The EESC issues between 160 and 190 opinions and information reports a year.
It also organises several annual initiatives and events with a focus on civil society and citizens’ participation such as the Civil Society Prize, the Civil Society Days, the Your Europe, Your Say youth plenary and the ECI Day.
The EESC brings together representatives from all areas of organised civil society, who give their independent advice on EU policies and legislation. The EESC's326 Members are organised into three groups: Employers, Workers and Various Interests.
The EESC has six sections, specialising in concrete topics of relevance to the citizens of the European Union, ranging from social to economic affairs, energy, environment, external relations or the internal market.
In a debate at the EESC plenary session on 25 March, European Commission Executive Vice-President for an Economy that Works for People, Valdis Dombrovskis, said that most of the national recovery and resilience plans (RRPs) were still at an early stage and that "there is still a lot to do before the plans are mature enough". He also noted that trade policy has a key role to play in getting the EU economy back on track.
EESC president Christa Schweng opened the debate by saying that the EU and its Member States had responded to the crisis promptly and energetically, and that the EESC was now counting on thespeedy and efficient implementation of NextGenerationEU and the Recovery and Resilience Facility.
She also referred to the EESC's call for an economic governance framework that facilitates economic recovery, is prosperity-oriented, and reflects the current post-crisis economic reality. The EESC was ready to discuss the economic governance review and had suggested launching a stakeholder conference to be co-hosted by the EESC and the Commission.
Regarding the national RRPs, Mr Dombrovskis explained that the Commission had received information from 23 of the 27 countries on what they intend to include. "However, while speed is important to get the RRF funds flowing as soon as possible, what is important above all else is quality". He warned that there was still a lot to do before the plans were mature enough to be submitted and approved. He flagged up three main areas which still required work: audit and checking systems; credible cost estimates and tracking of climate and digital spending; and respect for the principle of 'do no significant harm'.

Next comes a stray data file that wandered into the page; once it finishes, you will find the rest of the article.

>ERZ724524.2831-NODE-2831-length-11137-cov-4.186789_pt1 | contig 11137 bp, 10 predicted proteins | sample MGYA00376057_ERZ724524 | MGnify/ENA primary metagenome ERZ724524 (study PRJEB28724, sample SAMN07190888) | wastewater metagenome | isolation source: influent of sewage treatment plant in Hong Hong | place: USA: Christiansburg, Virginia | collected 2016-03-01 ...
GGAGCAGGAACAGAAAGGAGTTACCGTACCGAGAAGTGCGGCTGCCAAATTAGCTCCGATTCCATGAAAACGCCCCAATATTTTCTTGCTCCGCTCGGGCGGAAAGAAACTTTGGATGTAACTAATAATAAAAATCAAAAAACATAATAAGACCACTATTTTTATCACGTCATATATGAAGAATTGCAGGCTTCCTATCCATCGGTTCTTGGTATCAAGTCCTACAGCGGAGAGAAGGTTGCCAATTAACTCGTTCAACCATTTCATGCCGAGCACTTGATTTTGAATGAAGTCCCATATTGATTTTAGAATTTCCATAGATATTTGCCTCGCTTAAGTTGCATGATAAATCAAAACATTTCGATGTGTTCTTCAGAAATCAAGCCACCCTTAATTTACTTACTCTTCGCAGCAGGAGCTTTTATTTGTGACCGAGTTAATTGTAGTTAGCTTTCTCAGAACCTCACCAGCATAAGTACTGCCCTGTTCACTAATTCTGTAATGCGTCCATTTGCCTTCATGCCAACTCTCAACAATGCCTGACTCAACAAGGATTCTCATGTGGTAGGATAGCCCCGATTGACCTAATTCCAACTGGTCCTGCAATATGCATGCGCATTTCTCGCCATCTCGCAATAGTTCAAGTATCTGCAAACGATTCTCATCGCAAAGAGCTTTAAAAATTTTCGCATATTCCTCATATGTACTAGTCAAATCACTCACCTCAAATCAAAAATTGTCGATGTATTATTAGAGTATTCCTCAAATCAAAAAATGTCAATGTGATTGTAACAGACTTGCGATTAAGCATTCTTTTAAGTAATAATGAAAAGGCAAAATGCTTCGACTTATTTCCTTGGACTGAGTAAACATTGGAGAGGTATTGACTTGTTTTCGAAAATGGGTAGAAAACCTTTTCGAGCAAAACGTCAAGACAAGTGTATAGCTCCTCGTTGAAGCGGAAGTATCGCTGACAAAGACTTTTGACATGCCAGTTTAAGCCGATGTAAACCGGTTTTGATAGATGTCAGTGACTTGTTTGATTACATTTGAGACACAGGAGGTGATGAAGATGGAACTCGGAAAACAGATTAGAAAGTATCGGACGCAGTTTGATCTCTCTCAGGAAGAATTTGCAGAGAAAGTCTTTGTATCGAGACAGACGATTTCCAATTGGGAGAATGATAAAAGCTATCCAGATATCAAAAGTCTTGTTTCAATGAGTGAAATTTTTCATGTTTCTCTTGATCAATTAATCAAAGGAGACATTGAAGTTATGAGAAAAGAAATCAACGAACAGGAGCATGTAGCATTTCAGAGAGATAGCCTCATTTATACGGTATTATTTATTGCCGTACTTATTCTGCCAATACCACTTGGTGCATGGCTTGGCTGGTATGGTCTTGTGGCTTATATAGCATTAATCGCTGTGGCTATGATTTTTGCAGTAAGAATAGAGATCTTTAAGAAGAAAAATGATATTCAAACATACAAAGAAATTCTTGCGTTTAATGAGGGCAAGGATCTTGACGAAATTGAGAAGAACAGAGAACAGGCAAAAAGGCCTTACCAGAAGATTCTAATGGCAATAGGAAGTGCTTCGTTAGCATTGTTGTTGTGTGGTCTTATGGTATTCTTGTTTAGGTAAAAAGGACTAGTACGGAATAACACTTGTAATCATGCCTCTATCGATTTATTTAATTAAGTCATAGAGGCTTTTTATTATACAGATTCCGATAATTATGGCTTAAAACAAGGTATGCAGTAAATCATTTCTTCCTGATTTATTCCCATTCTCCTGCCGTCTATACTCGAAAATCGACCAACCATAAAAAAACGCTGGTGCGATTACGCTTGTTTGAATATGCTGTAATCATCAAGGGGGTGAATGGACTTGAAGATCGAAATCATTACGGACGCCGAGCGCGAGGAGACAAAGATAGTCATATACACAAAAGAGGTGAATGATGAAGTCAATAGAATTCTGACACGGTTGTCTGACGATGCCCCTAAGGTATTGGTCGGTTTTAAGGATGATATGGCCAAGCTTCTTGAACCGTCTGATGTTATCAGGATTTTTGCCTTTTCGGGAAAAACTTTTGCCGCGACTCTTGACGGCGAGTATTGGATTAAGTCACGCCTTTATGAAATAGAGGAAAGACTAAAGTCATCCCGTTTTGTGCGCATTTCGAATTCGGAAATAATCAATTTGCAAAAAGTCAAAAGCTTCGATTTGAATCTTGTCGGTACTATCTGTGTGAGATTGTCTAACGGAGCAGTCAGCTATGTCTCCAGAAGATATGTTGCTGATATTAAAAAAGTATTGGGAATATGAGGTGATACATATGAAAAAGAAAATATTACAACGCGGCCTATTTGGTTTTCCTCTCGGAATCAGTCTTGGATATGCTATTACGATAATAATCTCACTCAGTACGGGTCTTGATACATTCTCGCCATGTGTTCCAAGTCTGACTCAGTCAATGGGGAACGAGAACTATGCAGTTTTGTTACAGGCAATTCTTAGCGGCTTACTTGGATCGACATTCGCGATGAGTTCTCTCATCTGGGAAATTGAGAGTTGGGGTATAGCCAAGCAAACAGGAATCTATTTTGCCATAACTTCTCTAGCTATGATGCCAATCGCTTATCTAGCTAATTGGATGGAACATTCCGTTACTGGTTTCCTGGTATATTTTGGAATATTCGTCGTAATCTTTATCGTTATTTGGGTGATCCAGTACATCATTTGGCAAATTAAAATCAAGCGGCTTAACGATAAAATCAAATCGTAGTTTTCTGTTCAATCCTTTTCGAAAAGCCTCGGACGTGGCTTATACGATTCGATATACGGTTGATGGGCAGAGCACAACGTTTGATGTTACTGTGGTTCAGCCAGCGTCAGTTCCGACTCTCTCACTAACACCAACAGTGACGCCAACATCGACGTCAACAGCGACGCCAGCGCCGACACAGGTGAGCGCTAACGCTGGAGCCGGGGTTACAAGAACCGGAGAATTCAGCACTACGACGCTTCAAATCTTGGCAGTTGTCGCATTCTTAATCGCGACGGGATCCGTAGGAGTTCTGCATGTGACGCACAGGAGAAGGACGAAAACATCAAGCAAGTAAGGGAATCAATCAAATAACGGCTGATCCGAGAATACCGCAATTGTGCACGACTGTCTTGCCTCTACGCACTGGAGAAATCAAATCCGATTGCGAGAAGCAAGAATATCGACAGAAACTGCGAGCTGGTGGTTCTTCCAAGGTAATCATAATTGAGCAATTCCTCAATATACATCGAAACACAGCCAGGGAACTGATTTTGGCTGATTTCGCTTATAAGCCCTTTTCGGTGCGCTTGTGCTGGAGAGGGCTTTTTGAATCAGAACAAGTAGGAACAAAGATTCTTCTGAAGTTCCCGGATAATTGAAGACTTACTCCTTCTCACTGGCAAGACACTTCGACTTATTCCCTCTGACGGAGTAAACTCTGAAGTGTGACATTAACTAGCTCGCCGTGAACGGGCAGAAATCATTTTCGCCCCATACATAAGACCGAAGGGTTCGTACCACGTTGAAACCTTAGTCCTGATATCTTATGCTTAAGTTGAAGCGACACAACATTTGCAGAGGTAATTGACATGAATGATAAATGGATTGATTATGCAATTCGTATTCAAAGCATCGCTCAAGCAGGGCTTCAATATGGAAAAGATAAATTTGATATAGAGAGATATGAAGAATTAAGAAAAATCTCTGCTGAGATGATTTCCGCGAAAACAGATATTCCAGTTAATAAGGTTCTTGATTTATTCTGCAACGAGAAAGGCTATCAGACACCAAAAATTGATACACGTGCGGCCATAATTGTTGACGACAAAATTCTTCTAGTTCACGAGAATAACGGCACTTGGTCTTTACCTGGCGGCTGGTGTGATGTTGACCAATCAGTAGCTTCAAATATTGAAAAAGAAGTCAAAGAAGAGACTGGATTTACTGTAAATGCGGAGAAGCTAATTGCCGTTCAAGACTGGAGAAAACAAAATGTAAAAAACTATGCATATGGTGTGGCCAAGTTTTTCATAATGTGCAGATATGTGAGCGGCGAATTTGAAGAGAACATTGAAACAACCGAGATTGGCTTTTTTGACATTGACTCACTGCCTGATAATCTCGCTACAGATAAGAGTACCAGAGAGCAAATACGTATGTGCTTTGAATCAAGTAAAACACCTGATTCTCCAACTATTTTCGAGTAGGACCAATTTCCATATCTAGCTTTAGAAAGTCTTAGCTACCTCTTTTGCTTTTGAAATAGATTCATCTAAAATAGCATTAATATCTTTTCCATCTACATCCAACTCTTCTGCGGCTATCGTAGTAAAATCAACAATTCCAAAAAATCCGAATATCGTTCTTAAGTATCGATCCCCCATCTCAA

On international trade, Ms Schweng said that a rules-based multilateral trading system, as well as an open, fair, inclusive and predictable international trading environment, must continue to be a guiding principle for the European Union. The EESC was looking forward to contributing to the analysis, which would identify best practices in this field in an own-initiative opinion to be adopted by September.
Lastly, Ms Schweng said that the EESC hoped the EU would be able to inspire new cooperation and more consistency between the World Trade Organization (WTO) and other international organisations, such as the International Labour Organization (ILO), on matters of trade and investment, decent work, social and human rights, and climate change.
Mr Dombrovskis agreed that the right answer on how to support our recovery and ensure Europe's prosperity was to keep trading with our global partners. Regarding the institutional reform of the WTO, he said that the Commission's goal was to recast the WTO as a forum for tackling the most pressing problems of today’s world, such as dealing with the impact of COVID-19, supporting environmental and social sustainability, updating the rules for digital trade, and addressing unfair trading practices. (na)